Maximizing Chevy Bolt EV Charge Limit Software
Depending on the model year, Chevrolet Bolt EV owners have access to built-in software that allows them to limit the level the battery will charge to. This functionality is fairly common in electric vehicles; however, it typically isn’t an option for most other battery electric devices. As a result, new EV owners are often confused about how, when, and why they might want to use this feature. In this article, I will explore the Chevy Bolt EV’s charge limiting features and explain the reasons a Bolt EV owner might want to use them.
The Chevy Bolt EV has always had at least some ability to limit the charge level of its battery on AC charging (so far, these options don’t apply to DC fast charging); however, the feature has changed over the years. The 2017 and 2018 Bolt EV came with a feature called Hill Top Reserve, which limited the battery to 88% charge (according to Torque Pro readings – an app that can read vehicle system information through the car’s OBD2 port).
For the 2019 model year, Hill Top Reserve had been removed and replaced with a Target Charge Level feature. This feature gave owners more control by allowing them to adjust battery charge levels in 5% increments.
Hill Top Reserve
Based on GM’s marketing and owner support materials, Hill Top Reserve was designed for Bolt EV owners who live at the top of mountains or start their drives with significant descents or elevation decreases. The reason this was an issue was due to consistency with the Bolt EV’s regenerative braking (converting the car’s momentum into energy by using the electric motor as a generator, which in turn slows down the car) and one pedal driving (Bolt EV owners can do most normal driving without ever touching the brake pedal).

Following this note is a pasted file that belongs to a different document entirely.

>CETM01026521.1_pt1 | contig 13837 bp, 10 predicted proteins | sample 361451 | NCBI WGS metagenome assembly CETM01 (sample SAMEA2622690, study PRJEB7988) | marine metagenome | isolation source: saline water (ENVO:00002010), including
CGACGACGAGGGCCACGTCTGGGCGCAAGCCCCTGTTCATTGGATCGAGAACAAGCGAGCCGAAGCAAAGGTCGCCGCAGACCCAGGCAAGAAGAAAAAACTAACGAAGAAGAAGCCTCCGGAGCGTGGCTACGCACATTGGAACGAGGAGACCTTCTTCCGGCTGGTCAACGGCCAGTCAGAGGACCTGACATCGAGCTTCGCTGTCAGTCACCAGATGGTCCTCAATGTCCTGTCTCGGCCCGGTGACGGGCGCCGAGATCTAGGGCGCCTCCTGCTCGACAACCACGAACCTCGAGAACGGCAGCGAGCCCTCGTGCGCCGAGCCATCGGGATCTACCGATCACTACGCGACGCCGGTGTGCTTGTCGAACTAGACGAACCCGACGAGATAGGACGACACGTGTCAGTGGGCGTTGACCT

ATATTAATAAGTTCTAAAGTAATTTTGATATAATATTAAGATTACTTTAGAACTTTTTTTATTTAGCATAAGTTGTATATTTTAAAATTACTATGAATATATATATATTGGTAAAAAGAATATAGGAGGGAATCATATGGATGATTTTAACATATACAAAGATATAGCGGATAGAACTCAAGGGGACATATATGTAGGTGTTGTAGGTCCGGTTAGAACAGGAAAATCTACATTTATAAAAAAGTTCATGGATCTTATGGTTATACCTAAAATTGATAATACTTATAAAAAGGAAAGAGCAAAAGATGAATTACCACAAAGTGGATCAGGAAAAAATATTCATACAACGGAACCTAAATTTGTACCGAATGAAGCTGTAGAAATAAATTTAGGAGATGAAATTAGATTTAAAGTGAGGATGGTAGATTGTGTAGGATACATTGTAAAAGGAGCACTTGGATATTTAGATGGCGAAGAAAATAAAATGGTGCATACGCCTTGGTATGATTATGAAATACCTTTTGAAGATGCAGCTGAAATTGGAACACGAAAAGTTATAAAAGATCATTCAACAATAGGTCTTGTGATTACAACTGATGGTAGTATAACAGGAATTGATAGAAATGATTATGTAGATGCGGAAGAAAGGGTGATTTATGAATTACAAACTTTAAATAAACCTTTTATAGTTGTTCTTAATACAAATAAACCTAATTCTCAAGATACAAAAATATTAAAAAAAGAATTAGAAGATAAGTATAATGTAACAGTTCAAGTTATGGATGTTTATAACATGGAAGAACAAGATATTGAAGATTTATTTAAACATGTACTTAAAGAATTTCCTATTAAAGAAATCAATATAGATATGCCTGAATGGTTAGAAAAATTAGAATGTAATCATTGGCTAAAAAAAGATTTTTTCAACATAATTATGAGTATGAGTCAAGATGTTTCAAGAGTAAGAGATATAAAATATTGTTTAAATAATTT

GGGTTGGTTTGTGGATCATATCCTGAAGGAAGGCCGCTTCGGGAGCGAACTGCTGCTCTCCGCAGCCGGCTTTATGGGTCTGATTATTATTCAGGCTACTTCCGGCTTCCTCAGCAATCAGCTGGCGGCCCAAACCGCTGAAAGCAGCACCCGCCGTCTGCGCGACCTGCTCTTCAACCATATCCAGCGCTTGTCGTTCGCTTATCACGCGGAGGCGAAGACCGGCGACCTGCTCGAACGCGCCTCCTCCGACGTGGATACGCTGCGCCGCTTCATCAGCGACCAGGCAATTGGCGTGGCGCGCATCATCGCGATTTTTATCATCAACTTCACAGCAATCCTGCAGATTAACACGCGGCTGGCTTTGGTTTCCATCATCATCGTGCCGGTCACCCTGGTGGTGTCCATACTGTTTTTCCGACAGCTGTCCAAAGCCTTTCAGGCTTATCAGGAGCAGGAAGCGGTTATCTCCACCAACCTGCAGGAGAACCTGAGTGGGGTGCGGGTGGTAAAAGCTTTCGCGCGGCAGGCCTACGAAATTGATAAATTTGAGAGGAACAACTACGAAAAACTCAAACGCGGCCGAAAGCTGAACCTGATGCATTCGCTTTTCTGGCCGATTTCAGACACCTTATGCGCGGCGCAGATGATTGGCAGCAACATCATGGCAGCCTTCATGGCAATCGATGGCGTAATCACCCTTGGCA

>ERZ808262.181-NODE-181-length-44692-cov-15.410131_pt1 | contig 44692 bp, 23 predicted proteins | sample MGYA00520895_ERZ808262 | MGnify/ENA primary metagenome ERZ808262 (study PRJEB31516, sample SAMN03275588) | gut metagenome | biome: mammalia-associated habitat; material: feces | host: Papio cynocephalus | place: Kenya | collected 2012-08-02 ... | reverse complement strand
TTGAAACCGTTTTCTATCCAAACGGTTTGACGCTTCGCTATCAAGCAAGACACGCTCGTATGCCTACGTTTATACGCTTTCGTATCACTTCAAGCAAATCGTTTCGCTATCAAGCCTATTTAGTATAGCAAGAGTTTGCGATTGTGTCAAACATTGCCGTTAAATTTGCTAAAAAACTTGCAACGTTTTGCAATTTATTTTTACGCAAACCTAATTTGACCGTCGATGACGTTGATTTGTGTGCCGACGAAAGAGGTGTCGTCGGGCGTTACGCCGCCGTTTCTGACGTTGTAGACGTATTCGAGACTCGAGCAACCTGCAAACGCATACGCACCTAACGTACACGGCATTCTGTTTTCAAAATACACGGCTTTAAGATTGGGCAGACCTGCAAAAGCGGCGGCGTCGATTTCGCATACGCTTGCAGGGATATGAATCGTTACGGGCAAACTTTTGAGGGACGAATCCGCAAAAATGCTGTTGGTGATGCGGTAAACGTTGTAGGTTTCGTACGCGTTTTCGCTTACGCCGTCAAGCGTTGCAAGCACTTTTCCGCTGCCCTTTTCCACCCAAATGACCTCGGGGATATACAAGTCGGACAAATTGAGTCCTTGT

The Bolt EV’s regenerative braking system feeds significant amounts of energy back into the Bolt EV’s battery, but when the battery is full, that energy has nowhere to go. GM addressed that problem by limiting the amount of regenerative braking force that was available, but that created a new problem. One pedal driving was no longer available to the driver, and that would startle drivers who expected the car to slow down faster than it actually did. By capping the Bolt EV’s battery charge at 88%, Hill Top Reserve gave owners access to full regenerative braking and full one pedal driving at all times.
Activating and deactivating Hill Top Reserve is a simple process using an on/off radio button accessed through the Infotainment screen: Energy > Settings > Hill Top Reserve.
Target Charge Level